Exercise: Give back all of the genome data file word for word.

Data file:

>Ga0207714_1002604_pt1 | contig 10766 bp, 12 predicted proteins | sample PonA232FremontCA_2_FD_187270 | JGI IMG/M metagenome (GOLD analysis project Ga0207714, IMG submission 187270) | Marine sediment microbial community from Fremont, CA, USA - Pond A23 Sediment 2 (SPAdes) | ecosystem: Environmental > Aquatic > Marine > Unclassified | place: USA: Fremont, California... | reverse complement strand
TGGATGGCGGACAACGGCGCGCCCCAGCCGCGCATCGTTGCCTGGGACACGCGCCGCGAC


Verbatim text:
>Ga0207714_1002604_pt1 | contig 10766 bp, 12 predicted proteins | sample PonA232FremontCA_2_FD_187270 | JGI IMG/M metagenome (GOLD analysis project Ga0207714, IMG submission 187270) | Marine sediment microbial community from Fremont, CA, USA - Pond A23 Sediment 2 (SPAdes) | ecosystem: Environmental > Aquatic > Marine > Unclassified | place: USA: Fremont, California... | reverse complement strand
TGGATGGCGGACAACGGCGCGCCCCAGCCGCGCATCGTTGCCTGGGACACGCGCCGCGAC